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New UMW president gets acquainted with the community
New University of Mary Washington President Judy Hample says she wants to talk with faculty members, students and community leaders.
ROBERT A. MARTIN/THE FREE LANCE-STAR
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Date published: 7/27/2008
"That might be overly ambitious, but that's one of my objectives," she said.
Hample, who became UMW's first female president July 1 when she succeeded the ousted William Frawley, says she has a sea of appointments on her calendar. Her schedule includes an alumni event in California and meetings with state politicians and academic department chairs.
UMW's eighth president knows she has a lot to learn about the school and where it's headed. A few professors have introduced themselves, but only to say hello and wish her well.
"We haven't gotten into what I would call political kinds of issues," Hample said.
Her priorities include improving student housing, increasing diversity and soliciting donations.
"I think that fundraising is definitely one of the biggest challenges facing the university," she said. She said UMW needs to raise $8.2 million more to complete its $75 million Centennial Campaign by July 2009.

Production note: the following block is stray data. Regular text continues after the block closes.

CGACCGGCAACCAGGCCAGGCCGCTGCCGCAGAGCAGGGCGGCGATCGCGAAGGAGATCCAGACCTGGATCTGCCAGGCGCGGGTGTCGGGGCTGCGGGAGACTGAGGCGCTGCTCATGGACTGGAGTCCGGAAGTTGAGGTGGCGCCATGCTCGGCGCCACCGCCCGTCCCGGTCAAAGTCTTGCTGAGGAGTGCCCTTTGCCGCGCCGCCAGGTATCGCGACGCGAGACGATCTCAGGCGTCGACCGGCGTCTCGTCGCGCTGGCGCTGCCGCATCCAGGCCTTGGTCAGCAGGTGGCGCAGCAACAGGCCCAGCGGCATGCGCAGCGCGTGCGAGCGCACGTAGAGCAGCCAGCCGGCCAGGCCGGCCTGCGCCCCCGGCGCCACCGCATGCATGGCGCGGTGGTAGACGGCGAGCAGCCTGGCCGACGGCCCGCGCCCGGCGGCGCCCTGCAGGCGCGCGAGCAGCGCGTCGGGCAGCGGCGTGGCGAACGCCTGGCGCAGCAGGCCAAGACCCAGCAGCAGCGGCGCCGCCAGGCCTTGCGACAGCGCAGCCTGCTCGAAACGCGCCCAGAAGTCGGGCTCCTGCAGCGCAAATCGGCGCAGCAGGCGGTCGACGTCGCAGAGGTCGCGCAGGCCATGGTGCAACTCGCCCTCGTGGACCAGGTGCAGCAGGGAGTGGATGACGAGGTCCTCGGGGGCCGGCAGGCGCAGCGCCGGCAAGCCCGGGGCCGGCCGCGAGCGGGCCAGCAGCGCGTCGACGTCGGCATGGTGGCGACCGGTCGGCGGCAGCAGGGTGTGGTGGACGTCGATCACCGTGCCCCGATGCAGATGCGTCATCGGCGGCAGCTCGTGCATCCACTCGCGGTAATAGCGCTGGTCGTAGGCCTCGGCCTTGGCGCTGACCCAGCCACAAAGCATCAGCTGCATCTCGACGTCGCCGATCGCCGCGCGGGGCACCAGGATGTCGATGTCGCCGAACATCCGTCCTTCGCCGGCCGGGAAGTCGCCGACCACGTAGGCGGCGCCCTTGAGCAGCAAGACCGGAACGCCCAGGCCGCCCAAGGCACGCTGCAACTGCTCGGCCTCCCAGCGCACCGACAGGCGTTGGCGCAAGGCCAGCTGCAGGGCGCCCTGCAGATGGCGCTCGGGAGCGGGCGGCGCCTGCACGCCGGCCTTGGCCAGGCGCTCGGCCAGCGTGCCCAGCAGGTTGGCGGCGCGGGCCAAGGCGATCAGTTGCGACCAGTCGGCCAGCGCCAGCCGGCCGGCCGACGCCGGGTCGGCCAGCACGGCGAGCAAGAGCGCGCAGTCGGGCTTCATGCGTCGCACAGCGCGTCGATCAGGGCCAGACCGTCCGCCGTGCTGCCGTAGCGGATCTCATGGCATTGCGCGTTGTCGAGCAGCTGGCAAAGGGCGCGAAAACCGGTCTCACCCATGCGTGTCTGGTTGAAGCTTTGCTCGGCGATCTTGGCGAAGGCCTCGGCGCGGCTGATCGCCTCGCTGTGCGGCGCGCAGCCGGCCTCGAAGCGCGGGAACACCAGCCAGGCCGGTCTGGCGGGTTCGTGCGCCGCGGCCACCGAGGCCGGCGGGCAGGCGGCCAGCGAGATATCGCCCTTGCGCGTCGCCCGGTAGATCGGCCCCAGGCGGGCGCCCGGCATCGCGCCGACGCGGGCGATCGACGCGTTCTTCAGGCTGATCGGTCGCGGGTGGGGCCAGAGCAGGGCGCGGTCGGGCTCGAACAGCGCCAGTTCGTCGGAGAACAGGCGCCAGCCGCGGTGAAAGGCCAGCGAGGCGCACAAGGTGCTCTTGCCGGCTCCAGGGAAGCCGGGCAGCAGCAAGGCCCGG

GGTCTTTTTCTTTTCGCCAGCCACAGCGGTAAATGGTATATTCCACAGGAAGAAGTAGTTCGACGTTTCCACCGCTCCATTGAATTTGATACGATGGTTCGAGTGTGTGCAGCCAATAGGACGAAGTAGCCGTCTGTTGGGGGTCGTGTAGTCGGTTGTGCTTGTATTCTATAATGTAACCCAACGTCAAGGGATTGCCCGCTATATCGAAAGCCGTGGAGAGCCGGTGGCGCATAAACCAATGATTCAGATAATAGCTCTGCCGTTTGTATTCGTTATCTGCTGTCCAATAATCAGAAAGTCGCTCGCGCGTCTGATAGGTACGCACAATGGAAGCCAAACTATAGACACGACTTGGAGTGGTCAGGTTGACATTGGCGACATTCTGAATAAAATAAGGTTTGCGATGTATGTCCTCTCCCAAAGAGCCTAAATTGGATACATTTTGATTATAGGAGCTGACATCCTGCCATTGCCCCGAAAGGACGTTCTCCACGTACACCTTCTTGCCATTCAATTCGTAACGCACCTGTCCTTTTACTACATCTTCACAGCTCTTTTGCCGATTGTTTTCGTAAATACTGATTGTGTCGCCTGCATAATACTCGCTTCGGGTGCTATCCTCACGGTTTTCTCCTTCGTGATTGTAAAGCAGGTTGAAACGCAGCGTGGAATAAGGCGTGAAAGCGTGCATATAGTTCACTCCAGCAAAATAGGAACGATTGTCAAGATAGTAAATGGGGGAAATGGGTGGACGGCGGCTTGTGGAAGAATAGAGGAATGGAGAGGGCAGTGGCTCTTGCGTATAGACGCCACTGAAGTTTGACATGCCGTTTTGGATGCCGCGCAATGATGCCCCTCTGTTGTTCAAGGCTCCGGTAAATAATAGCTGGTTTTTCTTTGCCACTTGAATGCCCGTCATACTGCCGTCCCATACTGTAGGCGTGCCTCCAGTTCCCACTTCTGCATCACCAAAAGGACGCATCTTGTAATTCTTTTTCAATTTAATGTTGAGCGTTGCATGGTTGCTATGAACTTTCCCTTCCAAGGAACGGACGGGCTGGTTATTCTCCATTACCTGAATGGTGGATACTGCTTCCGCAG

She hosted her first alumni event last weekend at the Tides Inn in Irvington, and talked with all 80 guests.
"There was an incredible enthusiasm, particularly on the part of graduates in the '40s, '50s and '60s, that the University of Mary Washington now has a female president," she said.
Hample, 60, also met Wednesday with UMW Student Government Association President Sean O'Brien. He said they talked about a few issues, including campus safety and fostering better relations between administrators and students.
"She was concerned with gauging my perspective on what current issues students are most concerned about," O'Brien said.
He said Hample seemed interested in getting to know undergraduates.
"He's very excited and anxious to help me integrate into my schedule activities that will bring me into contact with students," Hample said of O'Brien.
On Tuesday, she met with Charles G. McDaniel, chairman of the president's roundtable, and told him she wants to begin meeting with the group of community leaders. McDaniel is chairman of Hilldrup Moving & Storage.
Hample, who was previously chancellor of Pennsylvania's 14-campus, 110,000-student public education system, knows some may think she's an out-of-touch bureaucrat. But that perception won't last long, she said.
"I think within a few weeks people who think that will pretty quickly understand that I know how to take off my statewide-policy hat" and do what's best for students and employees, she said.
Recently, she has been busy moving into Brompton, the university president's official residence. She has a collection of abstract paintings and African and North American Indian art.
She's also a big Dallas Cowboys fan, but hopes the community won't hold it against her.
"We not only want to be good neighbors," she said, "we want to be good leaders in the community."
Jeff Branscome: 540/374-5402